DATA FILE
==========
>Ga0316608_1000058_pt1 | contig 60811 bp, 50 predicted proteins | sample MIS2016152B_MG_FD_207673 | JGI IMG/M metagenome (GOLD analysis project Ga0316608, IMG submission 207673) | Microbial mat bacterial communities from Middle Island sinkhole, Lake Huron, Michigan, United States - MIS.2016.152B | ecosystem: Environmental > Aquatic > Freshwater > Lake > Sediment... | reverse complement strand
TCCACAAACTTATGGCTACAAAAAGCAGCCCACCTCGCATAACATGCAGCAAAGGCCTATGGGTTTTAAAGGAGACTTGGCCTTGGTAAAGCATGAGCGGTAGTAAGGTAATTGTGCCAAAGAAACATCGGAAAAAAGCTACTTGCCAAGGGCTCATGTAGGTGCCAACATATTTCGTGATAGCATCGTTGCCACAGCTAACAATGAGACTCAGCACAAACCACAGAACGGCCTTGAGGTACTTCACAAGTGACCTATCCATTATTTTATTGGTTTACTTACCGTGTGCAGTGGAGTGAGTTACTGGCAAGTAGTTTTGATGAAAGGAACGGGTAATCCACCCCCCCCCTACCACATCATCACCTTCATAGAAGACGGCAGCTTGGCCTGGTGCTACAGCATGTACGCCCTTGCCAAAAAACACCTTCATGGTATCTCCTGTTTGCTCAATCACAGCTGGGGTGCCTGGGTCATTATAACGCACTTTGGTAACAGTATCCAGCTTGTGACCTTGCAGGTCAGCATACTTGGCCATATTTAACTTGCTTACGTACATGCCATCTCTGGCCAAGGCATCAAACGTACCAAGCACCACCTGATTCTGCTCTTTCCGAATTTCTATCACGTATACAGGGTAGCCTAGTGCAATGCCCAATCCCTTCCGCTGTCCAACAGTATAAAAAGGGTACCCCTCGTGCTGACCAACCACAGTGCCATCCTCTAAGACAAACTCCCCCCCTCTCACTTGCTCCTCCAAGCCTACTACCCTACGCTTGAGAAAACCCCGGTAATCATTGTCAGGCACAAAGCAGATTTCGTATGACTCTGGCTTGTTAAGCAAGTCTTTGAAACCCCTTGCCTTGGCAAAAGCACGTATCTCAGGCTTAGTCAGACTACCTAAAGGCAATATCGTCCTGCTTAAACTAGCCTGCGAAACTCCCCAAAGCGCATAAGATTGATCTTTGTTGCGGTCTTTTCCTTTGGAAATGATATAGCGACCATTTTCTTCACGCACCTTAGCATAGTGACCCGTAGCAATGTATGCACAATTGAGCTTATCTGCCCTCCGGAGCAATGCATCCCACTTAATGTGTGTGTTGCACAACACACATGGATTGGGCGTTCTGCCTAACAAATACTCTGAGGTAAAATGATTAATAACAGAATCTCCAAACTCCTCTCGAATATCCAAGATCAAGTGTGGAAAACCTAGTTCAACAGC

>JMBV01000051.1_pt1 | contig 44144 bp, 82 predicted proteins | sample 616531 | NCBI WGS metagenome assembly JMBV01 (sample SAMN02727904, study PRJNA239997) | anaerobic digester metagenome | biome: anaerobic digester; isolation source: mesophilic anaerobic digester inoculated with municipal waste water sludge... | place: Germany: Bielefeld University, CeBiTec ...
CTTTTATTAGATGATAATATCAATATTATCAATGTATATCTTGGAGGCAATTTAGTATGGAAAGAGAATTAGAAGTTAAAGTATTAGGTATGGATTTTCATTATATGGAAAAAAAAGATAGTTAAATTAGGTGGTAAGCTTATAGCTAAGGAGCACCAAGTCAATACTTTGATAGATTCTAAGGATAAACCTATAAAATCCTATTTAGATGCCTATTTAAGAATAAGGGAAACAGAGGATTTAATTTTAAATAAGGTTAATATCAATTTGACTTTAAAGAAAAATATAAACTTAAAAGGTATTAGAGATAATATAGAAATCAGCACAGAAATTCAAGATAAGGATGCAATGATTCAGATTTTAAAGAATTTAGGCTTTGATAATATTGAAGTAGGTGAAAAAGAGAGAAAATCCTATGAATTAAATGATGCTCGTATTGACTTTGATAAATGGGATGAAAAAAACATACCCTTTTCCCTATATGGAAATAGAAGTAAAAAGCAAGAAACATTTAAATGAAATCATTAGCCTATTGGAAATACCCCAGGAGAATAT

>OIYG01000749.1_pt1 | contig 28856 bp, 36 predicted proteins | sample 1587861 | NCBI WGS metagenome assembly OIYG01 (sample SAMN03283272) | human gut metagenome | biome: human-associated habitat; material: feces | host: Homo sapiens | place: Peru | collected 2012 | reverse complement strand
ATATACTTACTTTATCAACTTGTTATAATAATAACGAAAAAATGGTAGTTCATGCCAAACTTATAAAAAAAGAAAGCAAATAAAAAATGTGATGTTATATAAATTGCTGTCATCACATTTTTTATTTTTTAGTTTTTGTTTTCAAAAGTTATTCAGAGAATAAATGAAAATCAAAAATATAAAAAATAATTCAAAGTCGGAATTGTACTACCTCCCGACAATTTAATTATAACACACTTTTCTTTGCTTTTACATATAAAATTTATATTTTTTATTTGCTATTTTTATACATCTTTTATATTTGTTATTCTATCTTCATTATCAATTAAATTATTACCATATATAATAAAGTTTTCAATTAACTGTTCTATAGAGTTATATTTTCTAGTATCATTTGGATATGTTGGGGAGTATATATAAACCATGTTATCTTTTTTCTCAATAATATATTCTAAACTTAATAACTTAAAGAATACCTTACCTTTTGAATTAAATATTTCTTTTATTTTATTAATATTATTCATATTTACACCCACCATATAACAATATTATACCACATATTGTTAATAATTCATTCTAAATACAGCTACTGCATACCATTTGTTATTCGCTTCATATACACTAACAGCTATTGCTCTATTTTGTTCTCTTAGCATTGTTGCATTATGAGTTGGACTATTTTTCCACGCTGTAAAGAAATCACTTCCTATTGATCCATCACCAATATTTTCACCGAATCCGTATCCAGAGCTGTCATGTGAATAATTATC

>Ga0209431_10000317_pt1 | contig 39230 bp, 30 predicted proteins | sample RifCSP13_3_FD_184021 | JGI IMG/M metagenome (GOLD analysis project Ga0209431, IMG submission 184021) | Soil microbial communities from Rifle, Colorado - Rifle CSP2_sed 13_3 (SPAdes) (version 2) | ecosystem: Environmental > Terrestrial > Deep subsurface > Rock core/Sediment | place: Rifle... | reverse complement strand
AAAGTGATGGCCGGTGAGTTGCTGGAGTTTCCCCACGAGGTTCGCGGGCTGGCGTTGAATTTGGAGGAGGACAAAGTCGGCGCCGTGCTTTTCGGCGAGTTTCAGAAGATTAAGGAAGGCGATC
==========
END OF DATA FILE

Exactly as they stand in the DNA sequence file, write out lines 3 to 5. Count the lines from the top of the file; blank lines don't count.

>JMBV01000051.1_pt1 | contig 44144 bp, 82 predicted proteins | sample 616531 | NCBI WGS metagenome assembly JMBV01 (sample SAMN02727904, study PRJNA239997) | anaerobic digester metagenome | biome: anaerobic digester; isolation source: mesophilic anaerobic digester inoculated with municipal waste water sludge... | place: Germany: Bielefeld University, CeBiTec ...
CTTTTATTAGATGATAATATCAATATTATCAATGTATATCTTGGAGGCAATTTAGTATGGAAAGAGAATTAGAAGTTAAAGTATTAGGTATGGATTTTCATTATATGGAAAAAAAAGATAGTTAAATTAGGTGGTAAGCTTATAGCTAAGGAGCACCAAGTCAATACTTTGATAGATTCTAAGGATAAACCTATAAAATCCTATTTAGATGCCTATTTAAGAATAAGGGAAACAGAGGATTTAATTTTAAATAAGGTTAATATCAATTTGACTTTAAAGAAAAATATAAACTTAAAAGGTATTAGAGATAATATAGAAATCAGCACAGAAATTCAAGATAAGGATGCAATGATTCAGATTTTAAAGAATTTAGGCTTTGATAATATTGAAGTAGGTGAAAAAGAGAGAAAATCCTATGAATTAAATGATGCTCGTATTGACTTTGATAAATGGGATGAAAAAAACATACCCTTTTCCCTATATGGAAATAGAAGTAAAAAGCAAGAAACATTTAAATGAAATCATTAGCCTATTGGAAATACCCCAGGAGAATAT

>OIYG01000749.1_pt1 | contig 28856 bp, 36 predicted proteins | sample 1587861 | NCBI WGS metagenome assembly OIYG01 (sample SAMN03283272) | human gut metagenome | biome: human-associated habitat; material: feces | host: Homo sapiens | place: Peru | collected 2012 | reverse complement strand